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Key Characteristics of Effective Leadership

Women's Initiative Newsletter
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I believe three fundamental principles about leadership. First, every person is a leader in some capacity, whether in business, family, athletic team, civic organization, church, synagogue, mosque, or book club. I think far too many people fail to see their unique leadership role and miss opportunities to influence others. My second foundational belief is that everyone must continue growing as a leader. Although difficult to devote regular time to leadership growth and learning, it is a discipline that is crucial for long-term success and achievement. Finally, I believe that leadership traits can be learned and nurtured, allowing each of us the opportunity to become a better leader.

When I was named as successor to become Baker Donelson's CEO, I empaneled a Transition Council to assist in five key areas of growth, including leadership development. Among other areas of focus, the Leadership Development Subcommittee outlined the key characteristics and traits of successful leaders. The Subcommittee identified key elements that constitute effective leadership that we each should seek to emulate and improve within Baker Donelson.

Key Leadership Traits

Among the most important characteristics that each of us should possess, grow, and improve are the following:

1. Effective Communication
Good communication and leadership is all about connecting with others at various levels. Connecting is the ability to identify with people and relate to them. We become more effective in connecting by (i) finding common ground; (ii) making our communications simple; (iii) capturing people's interest; (iv) inspiring them; and (v) being authentic. An effective communicator exercises transparency and shared decision-making when appropriate, conveys feedback directly, and regularly acknowledges the success of others. In order to become a more successful communicator, we need to be present in the interaction. This includes creating a distraction-free zone (put away those iPhones!), being authentic and owning the message.

2. Trustworthy
In their seminal book, The Leadership Challenge, James Kouzes, and Barry Posner state that in "every survey we've conducted, honesty is selected more than any other leadership characteristic." In order for a leader to gain followership by any group of people, small or large, the people first want to be sure that the individual is worthy of their trust. For team members to be fully confident in their leader, they have to believe the leader is a person of integrity and authentic character. Trustworthiness is strongly tied to values and ethics. Members are drawn to leaders who take a stand on important principles. As Kouzes and Posner say, leaders are "only as good as [their] word in the eyes of those [they] aspire to lead."

3. Decisive
A strong leader exercises good judgment, appreciates informed input, and welcomes differing opinions. The best leaders, however, have to remain decisive. Former Porsche CEO Peter Schutz used to say, "make decisions like a democracy, execute like a dictatorship." Deliberate decision-making involves (i) building an accurate, full-spectrum map of all possible outcomes; (ii) predicting where all these paths made lead; and (iii) reaching a decision by weighing various solutions. Leaders often tie themselves up in knots wanting each decision to be perfect, however, the best leaders make decisions they know could be wrong. The real differentiator is deciding with speed and conviction. Above all else, great leaders learn conscientiously from every decision, whether good or bad, in order to better inform subsequent decisions.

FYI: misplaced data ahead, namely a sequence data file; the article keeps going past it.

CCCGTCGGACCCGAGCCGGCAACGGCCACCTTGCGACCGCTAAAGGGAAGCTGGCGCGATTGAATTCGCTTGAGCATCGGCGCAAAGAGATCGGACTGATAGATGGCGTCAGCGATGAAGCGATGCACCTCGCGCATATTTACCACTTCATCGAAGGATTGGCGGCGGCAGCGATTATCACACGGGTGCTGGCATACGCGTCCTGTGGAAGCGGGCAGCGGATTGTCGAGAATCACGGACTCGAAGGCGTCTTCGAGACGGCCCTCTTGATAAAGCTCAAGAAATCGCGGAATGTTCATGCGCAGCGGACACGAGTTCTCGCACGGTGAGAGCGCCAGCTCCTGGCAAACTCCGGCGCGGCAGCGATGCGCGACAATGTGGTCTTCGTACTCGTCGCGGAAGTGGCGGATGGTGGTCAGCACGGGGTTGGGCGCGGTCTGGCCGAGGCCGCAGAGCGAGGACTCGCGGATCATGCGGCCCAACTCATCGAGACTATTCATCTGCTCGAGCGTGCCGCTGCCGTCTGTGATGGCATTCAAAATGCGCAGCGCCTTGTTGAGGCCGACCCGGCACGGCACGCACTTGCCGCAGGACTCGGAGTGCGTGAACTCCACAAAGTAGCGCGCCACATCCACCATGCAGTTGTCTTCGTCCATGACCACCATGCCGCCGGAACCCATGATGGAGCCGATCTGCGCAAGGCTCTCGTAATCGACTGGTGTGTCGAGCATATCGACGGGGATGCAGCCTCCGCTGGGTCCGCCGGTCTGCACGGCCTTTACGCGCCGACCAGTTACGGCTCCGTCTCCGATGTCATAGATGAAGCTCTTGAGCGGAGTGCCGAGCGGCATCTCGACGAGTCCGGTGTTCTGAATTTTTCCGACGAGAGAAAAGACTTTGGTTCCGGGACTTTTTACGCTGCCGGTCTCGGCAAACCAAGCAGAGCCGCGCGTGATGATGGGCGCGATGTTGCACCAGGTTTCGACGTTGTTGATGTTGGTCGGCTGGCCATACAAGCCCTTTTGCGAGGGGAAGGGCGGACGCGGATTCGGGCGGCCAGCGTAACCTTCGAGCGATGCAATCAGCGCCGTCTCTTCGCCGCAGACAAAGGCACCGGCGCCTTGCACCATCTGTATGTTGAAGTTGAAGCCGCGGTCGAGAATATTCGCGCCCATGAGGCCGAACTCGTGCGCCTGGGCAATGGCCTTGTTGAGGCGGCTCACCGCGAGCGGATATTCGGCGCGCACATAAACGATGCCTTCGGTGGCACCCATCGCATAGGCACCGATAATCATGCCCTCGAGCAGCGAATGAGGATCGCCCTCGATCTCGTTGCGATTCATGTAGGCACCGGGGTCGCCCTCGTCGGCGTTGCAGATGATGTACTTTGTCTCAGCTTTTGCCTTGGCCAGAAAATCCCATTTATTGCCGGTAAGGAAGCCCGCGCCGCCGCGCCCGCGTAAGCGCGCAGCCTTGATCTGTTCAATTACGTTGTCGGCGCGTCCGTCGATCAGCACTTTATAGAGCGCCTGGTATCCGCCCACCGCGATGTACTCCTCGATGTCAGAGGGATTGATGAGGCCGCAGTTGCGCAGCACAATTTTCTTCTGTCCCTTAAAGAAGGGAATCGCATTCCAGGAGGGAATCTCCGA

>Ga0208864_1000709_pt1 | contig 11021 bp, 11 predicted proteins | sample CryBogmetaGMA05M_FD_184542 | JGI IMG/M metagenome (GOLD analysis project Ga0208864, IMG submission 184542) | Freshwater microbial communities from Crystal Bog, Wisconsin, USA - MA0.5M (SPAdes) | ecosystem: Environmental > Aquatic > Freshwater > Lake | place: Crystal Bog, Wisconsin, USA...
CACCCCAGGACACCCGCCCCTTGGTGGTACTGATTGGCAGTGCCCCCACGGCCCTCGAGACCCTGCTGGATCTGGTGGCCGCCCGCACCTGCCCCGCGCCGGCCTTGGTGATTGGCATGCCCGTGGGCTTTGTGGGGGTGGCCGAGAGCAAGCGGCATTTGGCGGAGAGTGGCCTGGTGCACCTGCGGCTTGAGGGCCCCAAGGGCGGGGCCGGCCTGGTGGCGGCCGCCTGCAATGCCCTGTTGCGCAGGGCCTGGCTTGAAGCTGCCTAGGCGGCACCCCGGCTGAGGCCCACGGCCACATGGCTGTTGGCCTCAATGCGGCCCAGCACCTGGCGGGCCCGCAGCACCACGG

4. Independent Thinker
One of a leader's most important traits is the ability to be a good thinker. Leaders must recognize and apply common sense solutions, instead of being married to stale strategy or trendy management concepts. Good thinkers solve problems and never lack for ideas to build their team or their organization. To stimulate fresh and innovative ideas, spend time reading books, listening to podcasts and talking with innovative thinkers. You may only get one or two applicable ideas to your situation from every hour of effort, but that new idea, modified to your team, could be the breakthrough to lasting success. A senior partner in a Texas firm I clerked with during law school taught me the importance of "staring out the window time." With the hectic pace of practicing law, he encouraged that the best value for our clients (or our teams) must include thinking time. Many successful leaders block off time on their calendar to think through challenges, opportunities, and ideas. Make sure to have pen and paper handy to capture ideas arising during this time.

5. Positive
The most effective leaders remain positive and inspiring. People expect their leader to be energized and passionate about the future. They need to inspire team members with enthusiasm and a strong belief in where the organization is heading. There is a 100 percent certainty that obstacles and failures will arise, which cause stress and negativity to settle in. The positive leader has to control their reaction and stress to remain positive in the midst of difficult and stressful times. Leaders have to uplift their members' spirits and give them hope. They need to see you as a leader convinced "in words, demeanor and actions," so they also believe the "obstacles will be overcome and dreams fulfilled." (The Leadership Challenge) This in turn leads others to be optimistic and hopeful about the course you are headed, and willing to do what it takes to drive the business forward.

6. Humility
Exemplary leaders understand that no great achievement can be accomplished alone, but requires the help of others. It is critical for leaders to adopt a servant leadership mindset. This includes a willingness to listen and respond appropriately to feedback and to admit mistakes as appropriate. Humble leaders lack pride and pretense, and instead are interested in diverse views and ideas. They operate with self-effacing humor, give credit to others, and live down-to-earth in their interactions with others. A leader must be prepared to admit, often, that they are incorrect or made a mistake. A humble leader will step up and apologize when appropriate. Everyone is full of flaws and drops the ball, but the most effective leaders remain humble and unassuming; always willing to learn and grow to benefit the organization and its individuals.

7. Conflict Resolution